Southern cornice small at about 6 foot, last year over 12
A wall of tough hard snow-ice
Close-up of old snow becoming ice
Northern side last year under a few metres of snow, now limited cover

Next stop was across the plateau past point 1052, nearby to the north east of which is a subtle hollow that fills up deep with snow. Some probing here did reveal good depth, but not really a place it would be easy to snow hole as the gradient is too gentle. Ahead lay the top of Coire an Daimh Mhoile which would be our final investigation and route of descent.

Heading out to cross the plateau
Possibly lenticular cloud formation above a hill
From Coire Boidheach, heading towards Cuidhe Crom finds the top of Coire an Daimh Mhoile
Testing snow depth near 1052 – almost 2m depth
Locals gurgling at us

Looking down the top of the gully the easterly wind had fortunately not created too much of a windslab hazard to the left, and the surface right was all crampon-friendly neve. Heading down, we could hear water gurgling underneath our feet, and eventually it appeared first in the odd hole, then in impressive folds of ice and then fully clear splashing through waterfalls, and we bimbled along taking the odd photo and being careful to not fall in along the ice-encrusted banks.

Top of Coire an Daimh Mhoile
First heard then seen the stream below reappears
Battle between ice and flowing water
The waterfalls and pools are great winter and summer
Chasm in the snowpack

Heading down through ice and drifts an anomaly: I’ve noticed a few of these ‘snow-proof moss patches’ this winter. What keeps them snow free is uncertain – is it hydrological (these are always wet oozes, but then right beside all other water is frozen) or to do with darkness (sunlight absorbing, but then must encounter blizzards along with long overcast days) or perhaps some combination.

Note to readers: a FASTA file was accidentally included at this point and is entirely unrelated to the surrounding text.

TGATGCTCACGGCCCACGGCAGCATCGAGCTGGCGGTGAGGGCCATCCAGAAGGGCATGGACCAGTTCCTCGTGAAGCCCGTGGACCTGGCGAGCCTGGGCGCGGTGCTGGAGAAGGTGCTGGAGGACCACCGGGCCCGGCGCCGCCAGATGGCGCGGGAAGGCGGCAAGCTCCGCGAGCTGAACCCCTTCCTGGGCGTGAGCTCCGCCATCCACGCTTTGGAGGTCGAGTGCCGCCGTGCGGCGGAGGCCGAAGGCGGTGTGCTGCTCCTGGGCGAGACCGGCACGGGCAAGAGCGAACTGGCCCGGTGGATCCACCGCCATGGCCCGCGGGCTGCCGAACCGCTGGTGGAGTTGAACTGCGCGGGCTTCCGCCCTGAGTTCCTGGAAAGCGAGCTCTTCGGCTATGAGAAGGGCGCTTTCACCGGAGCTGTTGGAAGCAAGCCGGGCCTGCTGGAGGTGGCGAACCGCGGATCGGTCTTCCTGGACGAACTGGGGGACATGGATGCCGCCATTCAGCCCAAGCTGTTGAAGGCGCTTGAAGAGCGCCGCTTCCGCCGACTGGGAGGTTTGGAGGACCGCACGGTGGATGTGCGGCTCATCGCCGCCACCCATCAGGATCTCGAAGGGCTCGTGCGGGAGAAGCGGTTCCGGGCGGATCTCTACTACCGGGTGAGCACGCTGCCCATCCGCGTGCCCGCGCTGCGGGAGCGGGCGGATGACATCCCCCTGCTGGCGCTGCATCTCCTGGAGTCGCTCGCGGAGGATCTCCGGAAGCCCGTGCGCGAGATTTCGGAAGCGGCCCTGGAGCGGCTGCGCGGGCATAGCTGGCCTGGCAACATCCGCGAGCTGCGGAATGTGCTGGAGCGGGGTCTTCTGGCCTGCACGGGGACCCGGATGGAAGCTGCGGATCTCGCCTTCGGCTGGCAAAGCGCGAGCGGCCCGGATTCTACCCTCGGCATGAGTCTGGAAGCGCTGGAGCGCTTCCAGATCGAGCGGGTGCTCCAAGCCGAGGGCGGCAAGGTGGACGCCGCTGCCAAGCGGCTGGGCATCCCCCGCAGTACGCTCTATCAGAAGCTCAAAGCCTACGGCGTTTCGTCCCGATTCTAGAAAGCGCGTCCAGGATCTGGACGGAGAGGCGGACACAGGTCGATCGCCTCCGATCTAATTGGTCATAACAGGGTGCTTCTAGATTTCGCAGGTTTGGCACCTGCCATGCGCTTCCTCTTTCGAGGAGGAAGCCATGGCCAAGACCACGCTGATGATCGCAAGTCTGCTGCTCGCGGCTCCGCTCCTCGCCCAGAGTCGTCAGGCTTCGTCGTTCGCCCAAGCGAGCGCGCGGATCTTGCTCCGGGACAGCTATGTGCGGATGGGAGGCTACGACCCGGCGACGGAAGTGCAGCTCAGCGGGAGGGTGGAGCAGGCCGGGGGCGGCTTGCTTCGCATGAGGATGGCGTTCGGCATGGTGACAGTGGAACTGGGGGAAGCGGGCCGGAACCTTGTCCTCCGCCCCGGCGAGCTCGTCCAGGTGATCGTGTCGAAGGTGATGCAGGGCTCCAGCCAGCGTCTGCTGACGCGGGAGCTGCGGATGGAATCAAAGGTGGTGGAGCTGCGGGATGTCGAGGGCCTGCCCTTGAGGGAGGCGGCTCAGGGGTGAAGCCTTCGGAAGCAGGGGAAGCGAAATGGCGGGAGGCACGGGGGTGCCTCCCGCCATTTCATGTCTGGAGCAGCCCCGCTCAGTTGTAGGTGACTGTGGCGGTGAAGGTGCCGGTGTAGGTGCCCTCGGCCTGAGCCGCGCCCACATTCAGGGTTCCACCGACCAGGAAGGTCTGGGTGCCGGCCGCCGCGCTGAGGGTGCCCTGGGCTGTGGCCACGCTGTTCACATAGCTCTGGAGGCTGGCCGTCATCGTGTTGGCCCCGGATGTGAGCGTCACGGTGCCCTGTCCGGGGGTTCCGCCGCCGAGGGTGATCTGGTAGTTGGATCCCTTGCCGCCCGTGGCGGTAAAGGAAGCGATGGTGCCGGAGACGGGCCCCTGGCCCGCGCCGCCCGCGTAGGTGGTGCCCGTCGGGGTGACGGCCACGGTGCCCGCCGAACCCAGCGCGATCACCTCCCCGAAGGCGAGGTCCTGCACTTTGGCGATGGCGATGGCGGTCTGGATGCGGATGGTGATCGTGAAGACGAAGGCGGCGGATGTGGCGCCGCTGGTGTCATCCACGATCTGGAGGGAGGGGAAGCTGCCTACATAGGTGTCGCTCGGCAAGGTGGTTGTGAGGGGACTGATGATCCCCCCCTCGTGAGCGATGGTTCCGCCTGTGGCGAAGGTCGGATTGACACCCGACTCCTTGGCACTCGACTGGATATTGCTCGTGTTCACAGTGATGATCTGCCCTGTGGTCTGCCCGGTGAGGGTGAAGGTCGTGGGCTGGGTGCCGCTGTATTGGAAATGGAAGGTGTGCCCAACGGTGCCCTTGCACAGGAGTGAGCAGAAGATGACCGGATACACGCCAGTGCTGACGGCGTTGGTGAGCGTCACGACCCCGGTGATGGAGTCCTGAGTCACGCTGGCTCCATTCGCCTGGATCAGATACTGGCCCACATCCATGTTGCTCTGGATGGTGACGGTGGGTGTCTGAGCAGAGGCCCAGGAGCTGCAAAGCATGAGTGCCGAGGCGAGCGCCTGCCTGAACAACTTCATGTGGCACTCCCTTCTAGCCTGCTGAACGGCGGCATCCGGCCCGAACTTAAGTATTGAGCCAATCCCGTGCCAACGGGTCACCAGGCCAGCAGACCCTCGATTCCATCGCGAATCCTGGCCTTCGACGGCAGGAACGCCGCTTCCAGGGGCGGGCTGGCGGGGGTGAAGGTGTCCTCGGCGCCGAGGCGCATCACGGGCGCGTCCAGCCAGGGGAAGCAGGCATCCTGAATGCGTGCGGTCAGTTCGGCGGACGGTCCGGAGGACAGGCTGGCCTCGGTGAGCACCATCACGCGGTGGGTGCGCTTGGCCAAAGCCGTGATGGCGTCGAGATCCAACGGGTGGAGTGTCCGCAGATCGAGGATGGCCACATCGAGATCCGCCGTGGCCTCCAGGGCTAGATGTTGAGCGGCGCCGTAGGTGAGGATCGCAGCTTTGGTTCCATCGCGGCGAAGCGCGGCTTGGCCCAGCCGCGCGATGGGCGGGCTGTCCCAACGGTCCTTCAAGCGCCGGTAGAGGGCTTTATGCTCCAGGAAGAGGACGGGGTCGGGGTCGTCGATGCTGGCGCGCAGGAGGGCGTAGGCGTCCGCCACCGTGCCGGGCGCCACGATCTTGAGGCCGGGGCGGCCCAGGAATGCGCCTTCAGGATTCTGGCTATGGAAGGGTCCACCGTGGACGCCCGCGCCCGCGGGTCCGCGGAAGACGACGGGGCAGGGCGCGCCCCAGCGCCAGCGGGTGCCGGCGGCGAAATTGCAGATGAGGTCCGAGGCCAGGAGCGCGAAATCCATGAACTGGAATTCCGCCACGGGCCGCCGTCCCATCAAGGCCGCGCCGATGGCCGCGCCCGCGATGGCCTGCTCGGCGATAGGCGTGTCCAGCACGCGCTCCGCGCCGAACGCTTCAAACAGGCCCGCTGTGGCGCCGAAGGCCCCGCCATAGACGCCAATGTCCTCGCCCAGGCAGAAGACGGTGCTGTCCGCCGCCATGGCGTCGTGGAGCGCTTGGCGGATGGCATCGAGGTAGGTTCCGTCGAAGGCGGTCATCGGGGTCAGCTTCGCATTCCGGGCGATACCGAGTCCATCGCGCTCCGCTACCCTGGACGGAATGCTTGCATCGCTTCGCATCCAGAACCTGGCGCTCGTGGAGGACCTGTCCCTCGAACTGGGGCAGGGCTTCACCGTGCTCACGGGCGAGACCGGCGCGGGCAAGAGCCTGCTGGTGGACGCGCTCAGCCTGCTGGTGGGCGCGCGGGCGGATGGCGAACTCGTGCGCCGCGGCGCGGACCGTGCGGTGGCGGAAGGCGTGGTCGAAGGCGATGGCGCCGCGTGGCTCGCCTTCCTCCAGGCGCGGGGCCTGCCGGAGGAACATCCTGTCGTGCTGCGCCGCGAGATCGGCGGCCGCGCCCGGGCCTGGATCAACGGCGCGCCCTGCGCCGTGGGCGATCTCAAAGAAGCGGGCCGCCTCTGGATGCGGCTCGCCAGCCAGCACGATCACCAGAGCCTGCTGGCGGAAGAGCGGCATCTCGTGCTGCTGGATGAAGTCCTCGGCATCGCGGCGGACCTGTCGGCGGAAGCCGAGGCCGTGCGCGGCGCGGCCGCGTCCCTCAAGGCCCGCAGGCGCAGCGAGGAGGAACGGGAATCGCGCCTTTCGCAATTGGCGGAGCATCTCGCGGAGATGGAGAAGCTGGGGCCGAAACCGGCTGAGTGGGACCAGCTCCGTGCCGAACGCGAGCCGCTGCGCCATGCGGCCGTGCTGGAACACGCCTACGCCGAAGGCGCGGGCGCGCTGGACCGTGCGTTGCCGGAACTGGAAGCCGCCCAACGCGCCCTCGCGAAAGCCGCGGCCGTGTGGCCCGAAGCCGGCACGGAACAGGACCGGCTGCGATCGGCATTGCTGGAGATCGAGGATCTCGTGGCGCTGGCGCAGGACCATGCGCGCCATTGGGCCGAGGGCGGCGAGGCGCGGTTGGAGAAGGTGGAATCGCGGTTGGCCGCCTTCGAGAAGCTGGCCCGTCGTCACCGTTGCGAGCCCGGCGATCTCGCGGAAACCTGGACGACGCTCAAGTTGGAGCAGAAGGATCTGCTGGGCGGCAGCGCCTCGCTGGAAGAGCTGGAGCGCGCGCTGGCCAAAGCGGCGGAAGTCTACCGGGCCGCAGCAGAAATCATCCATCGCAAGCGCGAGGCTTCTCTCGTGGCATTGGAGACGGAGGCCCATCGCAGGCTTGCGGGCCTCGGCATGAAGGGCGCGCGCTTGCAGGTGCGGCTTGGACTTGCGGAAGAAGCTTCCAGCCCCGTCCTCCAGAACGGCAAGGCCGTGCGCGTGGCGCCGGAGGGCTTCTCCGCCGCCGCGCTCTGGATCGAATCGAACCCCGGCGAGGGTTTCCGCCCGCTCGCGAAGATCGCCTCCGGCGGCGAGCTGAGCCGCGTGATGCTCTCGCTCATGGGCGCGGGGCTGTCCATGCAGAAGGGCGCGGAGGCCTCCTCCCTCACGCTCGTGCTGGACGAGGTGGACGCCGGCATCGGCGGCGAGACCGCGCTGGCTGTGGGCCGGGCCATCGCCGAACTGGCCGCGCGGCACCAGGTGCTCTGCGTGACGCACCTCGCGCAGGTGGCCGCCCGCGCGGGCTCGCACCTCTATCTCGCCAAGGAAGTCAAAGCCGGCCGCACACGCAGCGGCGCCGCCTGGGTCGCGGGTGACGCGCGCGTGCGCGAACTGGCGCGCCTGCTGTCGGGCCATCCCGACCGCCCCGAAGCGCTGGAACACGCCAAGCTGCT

Green snowproof patch resists encroaching drifts
Nearby ice swathes the rocky sides of the gully

Out of the foot of the coire we jumbled across the spread of streamlets to find the tourist path down to the falls, this time not being buffeted furiously like in January. Sunset colour began to paint the sky and a swift pace had us chasing it down to get a view of the loch. There was a really unusual velvetty aqua-blue fading through to pink.

Cuidhe Crom and Little Pap caught by the last sun of the day
Feathery clouds above Glas Allt
Heading towards the falls
Sunset beside the Glas Allt falls
Aqua blue to pink above Loch Muick
Stopped for a moment to savour the colours
The last pink and time to start the lochside trudge

As the colour faded to darkness, the lochside march was now a battle of slush, each step slipping a bit and just tiring us more; we were very glad to get back to the car and get off our feet. Into Ballater chipper, a burger n chips was wolfed down before the drive onwards.

Slush-trudge almost done

The conclusion of the snow state was that it was barely viable for snowholing; we had to hope that there’d be a fresh dump soon or think of another plan for that activity this year. Good to go investigate though as it gets one into some interesting areas that’d otherwise go unseen.

Leave a Reply

Your e-mail address will not be published. Required fields are marked *